Yes, the magical man in the sky or the mystical wizard in hat and robes – the one who magically turns wine into blood and crackers into flesh in order to symbolically recreate a cannibalistic ritual, and oftentimes helps to cover up pedophilia among his peers – may kick you out of their special club if you use a condom or use the pill. Even if you’re married! It’s fun to believe in things people concocted in their heads before science came about!

      Merry Christmas! Now excuse me while I try to figure out a way to turn this hunk of iron into gold.

  17. BobbyCat December 23, 2010 at 8:29 pm #

    Hank, I passed you the other day while you were trudging through the snow in your Santa suit with your sign “REPENT YOU SINNERS”.

    I beeped,

    and waived.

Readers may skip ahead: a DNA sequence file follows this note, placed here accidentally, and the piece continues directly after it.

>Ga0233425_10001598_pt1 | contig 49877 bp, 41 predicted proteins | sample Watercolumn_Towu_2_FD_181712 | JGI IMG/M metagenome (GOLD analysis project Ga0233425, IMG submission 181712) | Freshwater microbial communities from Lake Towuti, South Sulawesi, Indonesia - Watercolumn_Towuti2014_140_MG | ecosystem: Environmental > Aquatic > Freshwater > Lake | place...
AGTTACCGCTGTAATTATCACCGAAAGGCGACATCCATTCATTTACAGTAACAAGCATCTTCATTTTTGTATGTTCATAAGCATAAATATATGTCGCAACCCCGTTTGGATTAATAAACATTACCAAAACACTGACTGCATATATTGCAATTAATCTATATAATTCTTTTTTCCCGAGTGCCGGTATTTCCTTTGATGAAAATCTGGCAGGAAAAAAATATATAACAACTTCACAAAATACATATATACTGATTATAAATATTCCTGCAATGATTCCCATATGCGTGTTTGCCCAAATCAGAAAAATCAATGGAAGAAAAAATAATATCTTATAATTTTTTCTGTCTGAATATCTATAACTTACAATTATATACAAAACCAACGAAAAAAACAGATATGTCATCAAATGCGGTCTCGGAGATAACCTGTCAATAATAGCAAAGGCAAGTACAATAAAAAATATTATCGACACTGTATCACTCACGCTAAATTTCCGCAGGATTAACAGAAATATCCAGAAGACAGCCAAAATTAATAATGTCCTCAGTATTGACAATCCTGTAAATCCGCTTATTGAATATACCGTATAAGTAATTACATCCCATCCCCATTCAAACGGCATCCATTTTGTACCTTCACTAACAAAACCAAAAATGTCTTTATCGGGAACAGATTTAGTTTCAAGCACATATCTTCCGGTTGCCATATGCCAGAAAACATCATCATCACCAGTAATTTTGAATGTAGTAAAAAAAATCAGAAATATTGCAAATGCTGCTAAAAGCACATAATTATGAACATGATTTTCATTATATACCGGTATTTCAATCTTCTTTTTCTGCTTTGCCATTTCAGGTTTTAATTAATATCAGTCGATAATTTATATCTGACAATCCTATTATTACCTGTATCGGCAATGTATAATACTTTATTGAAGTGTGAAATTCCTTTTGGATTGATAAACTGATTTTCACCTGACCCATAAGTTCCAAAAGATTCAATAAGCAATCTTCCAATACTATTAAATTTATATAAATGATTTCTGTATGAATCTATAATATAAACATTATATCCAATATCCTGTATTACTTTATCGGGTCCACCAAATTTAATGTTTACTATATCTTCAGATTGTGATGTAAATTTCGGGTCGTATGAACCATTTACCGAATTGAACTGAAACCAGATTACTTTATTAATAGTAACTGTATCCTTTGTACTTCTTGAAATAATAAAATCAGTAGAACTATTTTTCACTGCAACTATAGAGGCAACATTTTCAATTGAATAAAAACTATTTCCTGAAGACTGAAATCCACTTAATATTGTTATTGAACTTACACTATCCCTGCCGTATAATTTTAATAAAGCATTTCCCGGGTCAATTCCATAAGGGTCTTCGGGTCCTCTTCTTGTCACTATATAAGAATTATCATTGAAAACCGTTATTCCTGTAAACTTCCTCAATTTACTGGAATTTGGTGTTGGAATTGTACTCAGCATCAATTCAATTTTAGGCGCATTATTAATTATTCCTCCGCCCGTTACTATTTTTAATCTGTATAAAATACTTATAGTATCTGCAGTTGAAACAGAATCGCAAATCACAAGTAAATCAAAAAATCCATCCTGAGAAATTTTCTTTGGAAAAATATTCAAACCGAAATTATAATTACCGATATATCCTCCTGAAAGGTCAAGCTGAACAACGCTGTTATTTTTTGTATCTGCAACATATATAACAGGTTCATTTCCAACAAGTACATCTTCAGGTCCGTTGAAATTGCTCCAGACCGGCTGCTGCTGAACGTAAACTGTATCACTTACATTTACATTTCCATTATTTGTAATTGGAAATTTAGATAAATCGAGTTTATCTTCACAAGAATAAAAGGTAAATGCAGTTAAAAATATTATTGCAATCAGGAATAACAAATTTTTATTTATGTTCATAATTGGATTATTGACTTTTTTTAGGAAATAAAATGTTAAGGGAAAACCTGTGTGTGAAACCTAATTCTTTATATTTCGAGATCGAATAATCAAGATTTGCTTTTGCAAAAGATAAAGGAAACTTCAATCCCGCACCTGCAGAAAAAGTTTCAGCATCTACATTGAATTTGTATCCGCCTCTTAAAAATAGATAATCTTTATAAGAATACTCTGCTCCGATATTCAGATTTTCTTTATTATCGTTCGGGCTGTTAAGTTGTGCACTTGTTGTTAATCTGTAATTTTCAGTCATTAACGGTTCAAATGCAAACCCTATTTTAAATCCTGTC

and …

    (give it a rest)

  18. jhorn December 24, 2010 at 2:12 am #

    hank- “How many “pro abortion Catholics” are there in Libbie Land?” Don’t know, we’ll have to ask scooter. Catholic support for birth control hovers between 80-90% in the US. That’s a lot of people that would be headed for hell if it existed. If you’re interested- a funny, poignant, tolerant fictional look at the catholic birth control issue: David Lodge’s “Souls and Bodies”.

  19. Brian December 26, 2010 at 6:06 am #

    Without culturals, we’re a chilly Timbuktu, just doing the quotidian eat, sleep, work, screw, like our paleolithic dads, and even they supported the dance and music.